How did Beck, slacker hero, become arguably the greatest rock star Generation X has yet produced? His 90-minute concert on Friday at the Santa Monica Civic Auditorium certainly begged the question. Armed with the most fetching material from his current album, "Odelay," the 26-year-old genre-masher confidently charmed the capacity crowd of mainly preteen to thirtysomething fans.
On record, Beck alchemizes garage-rock, art-rock, funk, blues, country, hip-hop, folk, noise, samples and odd verbal bits. The quirky hook and mellow groove of his 1994 hit single "Loser" proved this eccentric style had commercial possibilities, but his early work wasn't always so captivating, and his live performances were equally erratic.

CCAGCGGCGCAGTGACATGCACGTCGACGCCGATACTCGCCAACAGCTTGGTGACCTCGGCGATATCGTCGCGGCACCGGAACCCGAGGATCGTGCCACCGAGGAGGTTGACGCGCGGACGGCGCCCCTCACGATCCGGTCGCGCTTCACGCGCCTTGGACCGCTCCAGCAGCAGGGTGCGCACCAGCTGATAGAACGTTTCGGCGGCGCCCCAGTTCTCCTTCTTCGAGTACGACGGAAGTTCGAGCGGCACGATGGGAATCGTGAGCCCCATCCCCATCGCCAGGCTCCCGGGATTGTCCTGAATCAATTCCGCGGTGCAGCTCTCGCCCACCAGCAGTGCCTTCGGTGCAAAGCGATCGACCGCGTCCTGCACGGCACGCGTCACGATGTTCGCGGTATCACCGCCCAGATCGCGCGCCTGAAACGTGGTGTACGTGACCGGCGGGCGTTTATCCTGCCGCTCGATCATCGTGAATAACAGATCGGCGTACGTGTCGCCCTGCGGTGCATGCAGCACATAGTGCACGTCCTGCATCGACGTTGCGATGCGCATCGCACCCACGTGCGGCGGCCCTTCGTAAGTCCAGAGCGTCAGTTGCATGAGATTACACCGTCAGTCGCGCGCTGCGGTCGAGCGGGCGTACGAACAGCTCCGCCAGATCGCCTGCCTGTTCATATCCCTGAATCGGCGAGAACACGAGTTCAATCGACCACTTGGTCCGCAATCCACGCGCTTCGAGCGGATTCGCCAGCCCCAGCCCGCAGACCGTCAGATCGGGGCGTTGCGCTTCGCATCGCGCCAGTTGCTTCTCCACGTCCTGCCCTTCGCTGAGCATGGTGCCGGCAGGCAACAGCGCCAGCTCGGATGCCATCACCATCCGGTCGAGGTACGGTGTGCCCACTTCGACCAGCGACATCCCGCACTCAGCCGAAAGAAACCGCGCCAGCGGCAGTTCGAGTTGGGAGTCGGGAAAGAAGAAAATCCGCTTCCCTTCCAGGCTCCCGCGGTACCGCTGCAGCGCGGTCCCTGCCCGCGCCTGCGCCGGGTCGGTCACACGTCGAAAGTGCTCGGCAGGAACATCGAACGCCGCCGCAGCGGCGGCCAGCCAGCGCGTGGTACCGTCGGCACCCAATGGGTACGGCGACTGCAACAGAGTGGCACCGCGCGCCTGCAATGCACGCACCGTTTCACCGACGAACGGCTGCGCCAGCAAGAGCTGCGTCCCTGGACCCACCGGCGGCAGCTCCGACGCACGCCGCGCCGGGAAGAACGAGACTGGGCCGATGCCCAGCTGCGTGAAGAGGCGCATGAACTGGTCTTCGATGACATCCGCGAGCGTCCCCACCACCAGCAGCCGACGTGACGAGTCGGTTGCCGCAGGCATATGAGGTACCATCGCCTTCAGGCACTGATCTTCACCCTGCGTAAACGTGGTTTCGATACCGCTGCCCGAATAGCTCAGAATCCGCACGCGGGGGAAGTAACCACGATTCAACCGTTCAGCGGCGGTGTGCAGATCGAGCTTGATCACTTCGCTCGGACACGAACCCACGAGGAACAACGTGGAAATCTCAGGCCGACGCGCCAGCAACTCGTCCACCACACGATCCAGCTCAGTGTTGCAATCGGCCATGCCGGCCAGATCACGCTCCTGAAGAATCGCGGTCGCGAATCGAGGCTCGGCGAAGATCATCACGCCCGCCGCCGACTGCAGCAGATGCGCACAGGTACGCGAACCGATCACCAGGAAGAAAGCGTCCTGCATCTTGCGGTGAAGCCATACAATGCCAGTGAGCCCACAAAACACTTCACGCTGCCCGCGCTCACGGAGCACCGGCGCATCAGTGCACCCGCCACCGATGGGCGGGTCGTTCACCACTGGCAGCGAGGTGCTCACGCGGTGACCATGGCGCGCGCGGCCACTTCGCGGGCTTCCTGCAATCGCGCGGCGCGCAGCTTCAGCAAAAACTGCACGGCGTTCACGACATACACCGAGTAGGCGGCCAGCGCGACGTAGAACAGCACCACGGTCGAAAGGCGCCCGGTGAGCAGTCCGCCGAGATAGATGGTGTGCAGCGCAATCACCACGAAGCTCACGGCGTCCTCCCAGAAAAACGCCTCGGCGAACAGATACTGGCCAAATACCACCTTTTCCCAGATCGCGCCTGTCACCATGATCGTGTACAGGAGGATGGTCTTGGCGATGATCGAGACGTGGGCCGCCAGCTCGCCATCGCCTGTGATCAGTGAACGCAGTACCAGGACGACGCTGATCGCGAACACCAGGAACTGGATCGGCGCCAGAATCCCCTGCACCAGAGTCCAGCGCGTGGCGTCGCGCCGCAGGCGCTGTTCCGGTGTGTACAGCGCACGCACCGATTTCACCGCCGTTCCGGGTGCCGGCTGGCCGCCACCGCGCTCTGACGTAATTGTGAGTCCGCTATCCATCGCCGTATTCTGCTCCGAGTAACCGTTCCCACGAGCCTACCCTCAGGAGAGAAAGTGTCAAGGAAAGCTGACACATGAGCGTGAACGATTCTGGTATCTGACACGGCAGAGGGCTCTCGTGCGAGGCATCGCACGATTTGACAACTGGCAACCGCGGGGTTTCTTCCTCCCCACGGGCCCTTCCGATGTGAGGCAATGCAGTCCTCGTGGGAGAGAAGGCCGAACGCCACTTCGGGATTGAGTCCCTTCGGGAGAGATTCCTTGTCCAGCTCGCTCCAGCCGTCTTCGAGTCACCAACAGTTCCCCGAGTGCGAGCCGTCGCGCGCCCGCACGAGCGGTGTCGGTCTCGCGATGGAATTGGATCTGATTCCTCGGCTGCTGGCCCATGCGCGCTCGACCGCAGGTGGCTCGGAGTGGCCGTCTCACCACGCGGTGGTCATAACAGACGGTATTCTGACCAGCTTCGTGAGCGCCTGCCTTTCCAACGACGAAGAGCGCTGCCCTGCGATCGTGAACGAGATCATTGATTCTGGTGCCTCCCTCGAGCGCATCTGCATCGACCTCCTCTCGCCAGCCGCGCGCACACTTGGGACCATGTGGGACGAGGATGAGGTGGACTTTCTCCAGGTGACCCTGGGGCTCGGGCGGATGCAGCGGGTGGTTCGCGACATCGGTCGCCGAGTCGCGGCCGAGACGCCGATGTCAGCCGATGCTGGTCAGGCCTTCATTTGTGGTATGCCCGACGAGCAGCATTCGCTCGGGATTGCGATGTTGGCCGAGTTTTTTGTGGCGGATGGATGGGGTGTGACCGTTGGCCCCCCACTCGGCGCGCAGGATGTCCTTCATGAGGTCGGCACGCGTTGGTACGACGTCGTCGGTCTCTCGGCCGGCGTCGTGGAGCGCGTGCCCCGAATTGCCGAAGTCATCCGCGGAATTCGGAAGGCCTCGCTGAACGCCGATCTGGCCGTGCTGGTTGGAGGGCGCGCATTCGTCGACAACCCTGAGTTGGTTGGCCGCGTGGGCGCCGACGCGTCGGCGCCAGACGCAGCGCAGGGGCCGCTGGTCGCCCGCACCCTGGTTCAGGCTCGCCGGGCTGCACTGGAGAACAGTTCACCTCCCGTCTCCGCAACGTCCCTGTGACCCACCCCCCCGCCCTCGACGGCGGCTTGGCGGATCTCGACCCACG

But nothing was tentative about Friday's show, partly because "Odelay" represents the best integration to date of Beck's myriad influences. "Odelay" is dense and complex, yet more coherent and poppier than previous efforts. In concert, it sounded even better. Beck and his quartet spun a spry, seamless, even psychedelic blend of samples, live drums, soul-tinged keyboards and offbeat lyrics with blues, rock and country guitar riffs.
Framed by a banner-sized backdrop image of LAX's famous space-age restaurant tower and vintage flashing light boxes, the players were eclectically stylish in their assorted ascots and afros. A rainbow of swirling disco-ball lights periodically speckled the performers and the audience. Wearing a dark three-piece suit, tie and cobalt blue shirt, playing guitar and harmonica, Beck made an unlikely--but convincing--soul shouter, alternately crooning and shrieking with expert control.